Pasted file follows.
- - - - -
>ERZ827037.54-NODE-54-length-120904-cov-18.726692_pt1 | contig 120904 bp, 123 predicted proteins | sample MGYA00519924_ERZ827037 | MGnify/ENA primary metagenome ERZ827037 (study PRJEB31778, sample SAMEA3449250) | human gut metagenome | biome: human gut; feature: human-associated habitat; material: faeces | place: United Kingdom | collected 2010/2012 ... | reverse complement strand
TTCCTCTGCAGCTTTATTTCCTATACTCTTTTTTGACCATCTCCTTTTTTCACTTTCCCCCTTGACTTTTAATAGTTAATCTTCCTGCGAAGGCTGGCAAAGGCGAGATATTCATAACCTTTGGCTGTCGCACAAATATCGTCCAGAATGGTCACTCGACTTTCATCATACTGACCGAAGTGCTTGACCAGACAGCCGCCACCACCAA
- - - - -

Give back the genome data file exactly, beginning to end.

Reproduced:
>ERZ827037.54-NODE-54-length-120904-cov-18.726692_pt1 | contig 120904 bp, 123 predicted proteins | sample MGYA00519924_ERZ827037 | MGnify/ENA primary metagenome ERZ827037 (study PRJEB31778, sample SAMEA3449250) | human gut metagenome | biome: human gut; feature: human-associated habitat; material: faeces | place: United Kingdom | collected 2010/2012 ... | reverse complement strand
TTCCTCTGCAGCTTTATTTCCTATACTCTTTTTTGACCATCTCCTTTTTTCACTTTCCCCCTTGACTTTTAATAGTTAATCTTCCTGCGAAGGCTGGCAAAGGCGAGATATTCATAACCTTTGGCTGTCGCACAAATATCGTCCAGAATGGTCACTCGACTTTCATCATACTGACCGAAGTGCTTGACCAGACAGCCGCCACCACCAA